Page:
Monday, July 24, 2006

In Defense of Forty Winks

I have always believed in cat-napping. I did it in college when studying for final exams and I do it today in taxis between appointments. If it’s impossible to take a "power nap" at work, I try to ensure that I make up for those missing winks the night before a big meeting. Twenty-minute cat-naps have an amazing revival effect on me. But you have to train yourself to take them. And they are vital when you have been putting in long hours.

Outstanding productivity in business depends on executives who are awake! Unfortunately, surveys show our nation is sleep-deprived. And corporations are starting to do something about it.

According to the National Sleep Foundation, sleep deprivation costs U.S. business more than $100 billion a year in lost productivity and damage to workers health and safety.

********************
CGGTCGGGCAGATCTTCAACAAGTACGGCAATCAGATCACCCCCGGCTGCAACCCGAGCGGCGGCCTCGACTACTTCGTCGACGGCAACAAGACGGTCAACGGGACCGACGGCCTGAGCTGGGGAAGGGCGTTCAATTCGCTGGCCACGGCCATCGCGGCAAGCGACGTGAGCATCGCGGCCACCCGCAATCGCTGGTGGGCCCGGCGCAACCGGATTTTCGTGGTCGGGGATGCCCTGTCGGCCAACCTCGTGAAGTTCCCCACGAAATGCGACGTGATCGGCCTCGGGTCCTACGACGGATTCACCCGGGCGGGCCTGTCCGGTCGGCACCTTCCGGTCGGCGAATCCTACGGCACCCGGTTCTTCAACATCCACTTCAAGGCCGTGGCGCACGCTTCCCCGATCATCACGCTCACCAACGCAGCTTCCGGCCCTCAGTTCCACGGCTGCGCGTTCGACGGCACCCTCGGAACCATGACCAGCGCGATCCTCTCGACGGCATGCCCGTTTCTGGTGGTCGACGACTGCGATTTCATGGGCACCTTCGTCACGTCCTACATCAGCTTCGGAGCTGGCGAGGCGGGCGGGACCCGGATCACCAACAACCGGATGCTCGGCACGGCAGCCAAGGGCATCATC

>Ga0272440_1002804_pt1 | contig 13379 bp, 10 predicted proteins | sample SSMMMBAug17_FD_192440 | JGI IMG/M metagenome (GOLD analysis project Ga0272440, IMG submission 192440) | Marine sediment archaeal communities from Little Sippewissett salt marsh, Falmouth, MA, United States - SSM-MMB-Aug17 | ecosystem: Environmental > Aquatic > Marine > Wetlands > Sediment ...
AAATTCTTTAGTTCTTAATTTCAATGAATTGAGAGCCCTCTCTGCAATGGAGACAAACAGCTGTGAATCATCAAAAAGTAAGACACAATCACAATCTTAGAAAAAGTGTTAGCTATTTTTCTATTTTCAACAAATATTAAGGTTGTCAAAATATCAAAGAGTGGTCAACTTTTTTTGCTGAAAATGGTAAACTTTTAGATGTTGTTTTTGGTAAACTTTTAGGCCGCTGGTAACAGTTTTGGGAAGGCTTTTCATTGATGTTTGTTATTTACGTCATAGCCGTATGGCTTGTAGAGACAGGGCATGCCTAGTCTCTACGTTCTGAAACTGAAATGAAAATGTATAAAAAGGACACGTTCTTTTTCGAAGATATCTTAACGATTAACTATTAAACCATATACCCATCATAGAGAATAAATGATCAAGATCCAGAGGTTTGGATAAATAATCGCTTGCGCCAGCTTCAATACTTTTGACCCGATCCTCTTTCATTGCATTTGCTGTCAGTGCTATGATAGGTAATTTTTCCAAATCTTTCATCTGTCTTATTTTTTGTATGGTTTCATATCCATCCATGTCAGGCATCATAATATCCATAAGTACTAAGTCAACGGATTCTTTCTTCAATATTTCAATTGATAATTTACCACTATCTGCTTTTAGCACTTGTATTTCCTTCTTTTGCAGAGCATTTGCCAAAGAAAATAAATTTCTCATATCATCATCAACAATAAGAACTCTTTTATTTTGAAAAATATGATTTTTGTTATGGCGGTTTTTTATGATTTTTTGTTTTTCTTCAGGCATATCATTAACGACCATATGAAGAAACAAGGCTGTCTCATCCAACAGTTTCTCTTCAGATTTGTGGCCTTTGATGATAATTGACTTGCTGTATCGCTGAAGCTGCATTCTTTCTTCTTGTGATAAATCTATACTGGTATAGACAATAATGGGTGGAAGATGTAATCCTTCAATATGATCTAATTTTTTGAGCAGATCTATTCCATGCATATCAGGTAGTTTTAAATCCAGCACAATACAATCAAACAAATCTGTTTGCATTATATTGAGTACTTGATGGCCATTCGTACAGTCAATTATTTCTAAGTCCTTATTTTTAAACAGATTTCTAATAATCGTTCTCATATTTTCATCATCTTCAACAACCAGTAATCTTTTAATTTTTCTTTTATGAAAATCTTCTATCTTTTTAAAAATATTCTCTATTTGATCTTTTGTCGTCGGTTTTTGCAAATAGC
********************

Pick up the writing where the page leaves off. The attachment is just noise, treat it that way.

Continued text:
Now, real evidence is mounting that sleep — even a nap — appears to enhance information processing and learning. New experiments by researchers at Harvard also show that a midday snooze reverses information overload. The scientists found that the brain uses a good night's sleep to consolidate the memories of habits, actions and skills learned during the day. Another study by NASA has found that a 26-minute nap increased pilots' performance by 34%.

So it wasn’t that much of a surprise to me to read in TIME magazine that some corporations are adding napping facilities for their employees.

This is a new definition of sleeping on the job!

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Anonymous Anonymous said...

Okay, us power nappers need to fess up. I work long hours and rarely get more than six hours of sleep a night. A twenty minute power nap in my office saves me from snoring at client meetings. Too much of that and I would be sleeping with the fishes.

Wednesday, July 26, 2006 6:20:00 PM  
Blogger Ken Makovsky said...

We're all in the same boat. Thanks for the endorsement.

Tuesday, August 01, 2006 10:39:00 AM  

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